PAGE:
Aquarists discuss safe breeding of seahorses
Consumer demand puts strain on dwindling wild stocks
Thursday, December 09, 2004
By HANNAH HICKEY / Correspondent, Monterey Herald
In the wild, seahorses are ambush predators, using their tails to cling to coral and their long snouts to suddenly suck in unsuspecting prey. Their unique adaptations -- heads like horses, curled tails and body armor -- make them a favorite attraction for visitors to aquariums worldwide.
But in the aquarium, seahorses can be shy to mate and baby seahorses are finicky, fragile animals requiring specific conditions for survival.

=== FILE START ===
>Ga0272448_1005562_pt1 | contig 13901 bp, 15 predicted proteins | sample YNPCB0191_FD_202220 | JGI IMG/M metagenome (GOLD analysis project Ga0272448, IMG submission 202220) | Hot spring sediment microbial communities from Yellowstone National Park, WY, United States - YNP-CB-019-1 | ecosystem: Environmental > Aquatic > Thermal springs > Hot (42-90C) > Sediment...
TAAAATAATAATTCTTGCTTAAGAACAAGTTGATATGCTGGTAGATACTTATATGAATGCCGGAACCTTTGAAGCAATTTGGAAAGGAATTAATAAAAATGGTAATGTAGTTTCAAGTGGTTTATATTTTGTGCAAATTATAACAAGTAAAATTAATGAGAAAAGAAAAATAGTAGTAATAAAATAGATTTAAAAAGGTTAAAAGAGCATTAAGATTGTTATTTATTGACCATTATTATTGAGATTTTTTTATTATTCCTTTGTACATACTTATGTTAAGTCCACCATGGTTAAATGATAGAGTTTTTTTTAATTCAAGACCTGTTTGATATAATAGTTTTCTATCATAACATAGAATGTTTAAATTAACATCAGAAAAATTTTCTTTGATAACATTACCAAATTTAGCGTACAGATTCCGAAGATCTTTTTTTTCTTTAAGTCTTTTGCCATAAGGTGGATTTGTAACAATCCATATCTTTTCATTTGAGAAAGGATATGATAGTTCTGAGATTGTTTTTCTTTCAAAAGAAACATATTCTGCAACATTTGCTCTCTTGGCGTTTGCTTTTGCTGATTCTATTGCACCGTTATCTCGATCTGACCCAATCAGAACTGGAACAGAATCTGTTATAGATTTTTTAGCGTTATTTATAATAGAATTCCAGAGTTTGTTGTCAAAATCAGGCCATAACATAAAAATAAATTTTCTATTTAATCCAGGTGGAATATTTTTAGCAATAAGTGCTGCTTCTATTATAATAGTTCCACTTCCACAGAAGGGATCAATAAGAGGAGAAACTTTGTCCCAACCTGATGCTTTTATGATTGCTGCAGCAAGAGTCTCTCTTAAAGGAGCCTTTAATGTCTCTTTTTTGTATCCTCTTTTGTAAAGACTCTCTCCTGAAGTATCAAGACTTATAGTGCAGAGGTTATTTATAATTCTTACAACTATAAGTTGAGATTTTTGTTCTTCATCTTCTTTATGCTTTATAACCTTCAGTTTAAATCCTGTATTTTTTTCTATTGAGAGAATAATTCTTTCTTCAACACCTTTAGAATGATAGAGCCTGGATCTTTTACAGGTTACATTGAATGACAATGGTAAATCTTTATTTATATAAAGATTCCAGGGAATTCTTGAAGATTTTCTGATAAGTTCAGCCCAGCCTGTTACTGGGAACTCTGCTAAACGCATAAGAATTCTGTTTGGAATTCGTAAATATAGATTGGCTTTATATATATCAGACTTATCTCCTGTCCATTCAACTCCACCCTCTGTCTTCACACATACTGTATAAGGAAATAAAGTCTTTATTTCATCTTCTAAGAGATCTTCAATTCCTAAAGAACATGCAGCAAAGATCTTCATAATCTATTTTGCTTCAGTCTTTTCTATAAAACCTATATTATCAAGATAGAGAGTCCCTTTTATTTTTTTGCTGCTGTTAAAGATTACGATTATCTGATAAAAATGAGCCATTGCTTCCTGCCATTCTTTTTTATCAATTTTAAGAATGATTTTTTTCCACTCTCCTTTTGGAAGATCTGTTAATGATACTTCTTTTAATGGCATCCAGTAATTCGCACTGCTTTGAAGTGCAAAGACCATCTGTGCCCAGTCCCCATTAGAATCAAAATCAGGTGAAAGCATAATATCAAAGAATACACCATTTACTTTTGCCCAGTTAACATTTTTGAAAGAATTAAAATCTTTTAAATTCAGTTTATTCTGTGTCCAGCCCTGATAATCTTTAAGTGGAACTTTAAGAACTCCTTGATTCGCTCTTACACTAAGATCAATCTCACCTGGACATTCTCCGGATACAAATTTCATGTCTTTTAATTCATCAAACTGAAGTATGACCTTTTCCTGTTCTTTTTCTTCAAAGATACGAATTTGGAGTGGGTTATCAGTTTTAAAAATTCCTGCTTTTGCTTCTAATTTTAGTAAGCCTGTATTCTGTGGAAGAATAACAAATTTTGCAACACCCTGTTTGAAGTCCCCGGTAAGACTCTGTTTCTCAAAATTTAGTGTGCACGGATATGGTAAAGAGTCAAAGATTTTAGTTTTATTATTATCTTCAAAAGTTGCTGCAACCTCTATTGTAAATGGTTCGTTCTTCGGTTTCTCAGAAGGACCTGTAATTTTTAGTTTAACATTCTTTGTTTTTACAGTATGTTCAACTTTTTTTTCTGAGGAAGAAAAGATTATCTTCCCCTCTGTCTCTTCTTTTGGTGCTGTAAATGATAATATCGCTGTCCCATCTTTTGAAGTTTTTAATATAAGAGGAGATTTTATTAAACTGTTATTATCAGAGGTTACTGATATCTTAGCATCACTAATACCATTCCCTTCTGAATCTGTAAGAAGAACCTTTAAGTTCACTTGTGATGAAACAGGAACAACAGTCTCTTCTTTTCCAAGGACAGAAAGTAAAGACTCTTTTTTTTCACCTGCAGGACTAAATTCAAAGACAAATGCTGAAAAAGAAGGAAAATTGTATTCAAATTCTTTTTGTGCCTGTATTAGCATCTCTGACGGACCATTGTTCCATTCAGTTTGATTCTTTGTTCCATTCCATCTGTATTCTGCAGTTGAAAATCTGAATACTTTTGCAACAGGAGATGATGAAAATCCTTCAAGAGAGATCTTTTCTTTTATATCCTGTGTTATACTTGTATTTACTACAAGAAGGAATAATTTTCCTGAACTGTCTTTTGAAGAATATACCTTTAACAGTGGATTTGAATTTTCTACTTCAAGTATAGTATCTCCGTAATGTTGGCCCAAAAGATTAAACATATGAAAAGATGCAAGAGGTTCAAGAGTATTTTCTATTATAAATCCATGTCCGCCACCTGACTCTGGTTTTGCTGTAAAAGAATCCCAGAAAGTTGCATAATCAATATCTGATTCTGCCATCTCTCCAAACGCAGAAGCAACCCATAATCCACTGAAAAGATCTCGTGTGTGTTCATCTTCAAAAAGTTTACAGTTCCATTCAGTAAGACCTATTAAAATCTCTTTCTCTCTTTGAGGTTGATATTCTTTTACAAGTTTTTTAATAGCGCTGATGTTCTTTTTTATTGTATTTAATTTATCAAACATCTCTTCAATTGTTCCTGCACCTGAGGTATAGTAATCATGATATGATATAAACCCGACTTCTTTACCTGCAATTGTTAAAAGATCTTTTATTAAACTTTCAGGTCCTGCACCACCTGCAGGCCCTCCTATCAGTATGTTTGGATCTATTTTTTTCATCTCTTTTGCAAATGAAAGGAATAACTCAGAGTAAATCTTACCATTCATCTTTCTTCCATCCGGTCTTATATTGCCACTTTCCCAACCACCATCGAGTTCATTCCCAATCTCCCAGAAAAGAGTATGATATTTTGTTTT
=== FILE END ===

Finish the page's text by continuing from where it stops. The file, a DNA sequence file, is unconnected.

The captive breeding of seahorses was a hot topic of discussion Wednesday at the International Aquarium Congress, a weeklong event for more than 500 aquarium experts at the Monterey Conference Center. Threatened populations are leading aquarists to develop innovative breeding techniques to keep from drawing on wild stock.